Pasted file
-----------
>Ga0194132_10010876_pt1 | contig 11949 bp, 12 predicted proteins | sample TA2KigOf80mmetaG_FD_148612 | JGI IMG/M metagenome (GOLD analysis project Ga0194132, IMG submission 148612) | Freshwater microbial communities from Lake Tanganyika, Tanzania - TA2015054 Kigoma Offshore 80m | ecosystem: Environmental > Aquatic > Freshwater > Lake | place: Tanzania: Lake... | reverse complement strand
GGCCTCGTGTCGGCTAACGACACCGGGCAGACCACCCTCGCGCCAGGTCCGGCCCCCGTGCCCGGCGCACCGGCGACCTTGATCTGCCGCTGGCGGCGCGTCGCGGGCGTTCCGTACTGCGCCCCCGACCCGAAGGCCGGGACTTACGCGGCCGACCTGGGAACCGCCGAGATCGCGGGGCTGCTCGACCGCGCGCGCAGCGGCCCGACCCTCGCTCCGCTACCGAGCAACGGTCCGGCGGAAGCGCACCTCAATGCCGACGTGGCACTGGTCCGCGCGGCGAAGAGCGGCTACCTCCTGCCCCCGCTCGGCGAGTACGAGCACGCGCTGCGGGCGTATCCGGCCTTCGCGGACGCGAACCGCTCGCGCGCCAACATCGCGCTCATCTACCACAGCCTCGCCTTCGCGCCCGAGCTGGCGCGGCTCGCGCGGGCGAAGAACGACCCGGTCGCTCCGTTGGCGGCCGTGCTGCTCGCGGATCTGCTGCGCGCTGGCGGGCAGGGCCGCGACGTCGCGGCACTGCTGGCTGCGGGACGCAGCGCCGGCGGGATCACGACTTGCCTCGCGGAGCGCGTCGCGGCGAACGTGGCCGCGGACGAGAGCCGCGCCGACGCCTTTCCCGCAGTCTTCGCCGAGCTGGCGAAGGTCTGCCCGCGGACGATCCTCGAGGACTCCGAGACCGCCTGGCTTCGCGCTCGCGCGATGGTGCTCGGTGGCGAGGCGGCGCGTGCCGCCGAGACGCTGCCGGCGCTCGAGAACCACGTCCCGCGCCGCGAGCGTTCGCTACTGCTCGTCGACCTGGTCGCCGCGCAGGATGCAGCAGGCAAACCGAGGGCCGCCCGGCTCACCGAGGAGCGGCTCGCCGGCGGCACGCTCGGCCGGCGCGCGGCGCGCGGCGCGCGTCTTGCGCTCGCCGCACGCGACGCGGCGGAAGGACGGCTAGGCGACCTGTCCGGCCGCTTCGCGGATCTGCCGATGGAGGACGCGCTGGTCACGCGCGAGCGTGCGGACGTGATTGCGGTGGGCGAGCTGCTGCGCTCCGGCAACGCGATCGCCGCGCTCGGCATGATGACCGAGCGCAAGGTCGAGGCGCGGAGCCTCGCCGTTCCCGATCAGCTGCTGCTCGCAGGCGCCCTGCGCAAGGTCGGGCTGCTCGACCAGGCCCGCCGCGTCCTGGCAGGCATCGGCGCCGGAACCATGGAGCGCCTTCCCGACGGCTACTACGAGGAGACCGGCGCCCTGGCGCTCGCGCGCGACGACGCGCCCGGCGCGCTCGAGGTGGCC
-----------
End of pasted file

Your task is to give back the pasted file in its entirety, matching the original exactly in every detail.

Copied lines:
>Ga0194132_10010876_pt1 | contig 11949 bp, 12 predicted proteins | sample TA2KigOf80mmetaG_FD_148612 | JGI IMG/M metagenome (GOLD analysis project Ga0194132, IMG submission 148612) | Freshwater microbial communities from Lake Tanganyika, Tanzania - TA2015054 Kigoma Offshore 80m | ecosystem: Environmental > Aquatic > Freshwater > Lake | place: Tanzania: Lake... | reverse complement strand
GGCCTCGTGTCGGCTAACGACACCGGGCAGACCACCCTCGCGCCAGGTCCGGCCCCCGTGCCCGGCGCACCGGCGACCTTGATCTGCCGCTGGCGGCGCGTCGCGGGCGTTCCGTACTGCGCCCCCGACCCGAAGGCCGGGACTTACGCGGCCGACCTGGGAACCGCCGAGATCGCGGGGCTGCTCGACCGCGCGCGCAGCGGCCCGACCCTCGCTCCGCTACCGAGCAACGGTCCGGCGGAAGCGCACCTCAATGCCGACGTGGCACTGGTCCGCGCGGCGAAGAGCGGCTACCTCCTGCCCCCGCTCGGCGAGTACGAGCACGCGCTGCGGGCGTATCCGGCCTTCGCGGACGCGAACCGCTCGCGCGCCAACATCGCGCTCATCTACCACAGCCTCGCCTTCGCGCCCGAGCTGGCGCGGCTCGCGCGGGCGAAGAACGACCCGGTCGCTCCGTTGGCGGCCGTGCTGCTCGCGGATCTGCTGCGCGCTGGCGGGCAGGGCCGCGACGTCGCGGCACTGCTGGCTGCGGGACGCAGCGCCGGCGGGATCACGACTTGCCTCGCGGAGCGCGTCGCGGCGAACGTGGCCGCGGACGAGAGCCGCGCCGACGCCTTTCCCGCAGTCTTCGCCGAGCTGGCGAAGGTCTGCCCGCGGACGATCCTCGAGGACTCCGAGACCGCCTGGCTTCGCGCTCGCGCGATGGTGCTCGGTGGCGAGGCGGCGCGTGCCGCCGAGACGCTGCCGGCGCTCGAGAACCACGTCCCGCGCCGCGAGCGTTCGCTACTGCTCGTCGACCTGGTCGCCGCGCAGGATGCAGCAGGCAAACCGAGGGCCGCCCGGCTCACCGAGGAGCGGCTCGCCGGCGGCACGCTCGGCCGGCGCGCGGCGCGCGGCGCGCGTCTTGCGCTCGCCGCACGCGACGCGGCGGAAGGACGGCTAGGCGACCTGTCCGGCCGCTTCGCGGATCTGCCGATGGAGGACGCGCTGGTCACGCGCGAGCGTGCGGACGTGATTGCGGTGGGCGAGCTGCTGCGCTCCGGCAACGCGATCGCCGCGCTCGGCATGATGACCGAGCGCAAGGTCGAGGCGCGGAGCCTCGCCGTTCCCGATCAGCTGCTGCTCGCAGGCGCCCTGCGCAAGGTCGGGCTGCTCGACCAGGCCCGCCGCGTCCTGGCAGGCATCGGCGCCGGAACCATGGAGCGCCTTCCCGACGGCTACTACGAGGAGACCGGCGCCCTGGCGCTCGCGCGCGACGACGCGCCCGGCGCGCTCGAGGTGGCC